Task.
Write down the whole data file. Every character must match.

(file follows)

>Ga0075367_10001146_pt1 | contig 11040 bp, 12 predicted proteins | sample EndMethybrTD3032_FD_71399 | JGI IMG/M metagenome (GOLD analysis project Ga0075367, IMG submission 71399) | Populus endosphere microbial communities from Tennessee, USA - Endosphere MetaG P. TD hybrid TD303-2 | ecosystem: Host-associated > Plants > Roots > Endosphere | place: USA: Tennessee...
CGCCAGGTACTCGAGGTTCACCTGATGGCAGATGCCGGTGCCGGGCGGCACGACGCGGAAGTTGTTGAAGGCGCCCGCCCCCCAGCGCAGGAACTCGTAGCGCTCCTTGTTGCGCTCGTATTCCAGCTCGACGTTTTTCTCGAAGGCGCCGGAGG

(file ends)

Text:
>Ga0075367_10001146_pt1 | contig 11040 bp, 12 predicted proteins | sample EndMethybrTD3032_FD_71399 | JGI IMG/M metagenome (GOLD analysis project Ga0075367, IMG submission 71399) | Populus endosphere microbial communities from Tennessee, USA - Endosphere MetaG P. TD hybrid TD303-2 | ecosystem: Host-associated > Plants > Roots > Endosphere | place: USA: Tennessee...
CGCCAGGTACTCGAGGTTCACCTGATGGCAGATGCCGGTGCCGGGCGGCACGACGCGGAAGTTGTTGAAGGCGCCCGCCCCCCAGCGCAGGAACTCGTAGCGCTCCTTGTTGCGCTCGTATTCCAGCTCGACGTTTTTCTCGAAGGCGCCGGAGG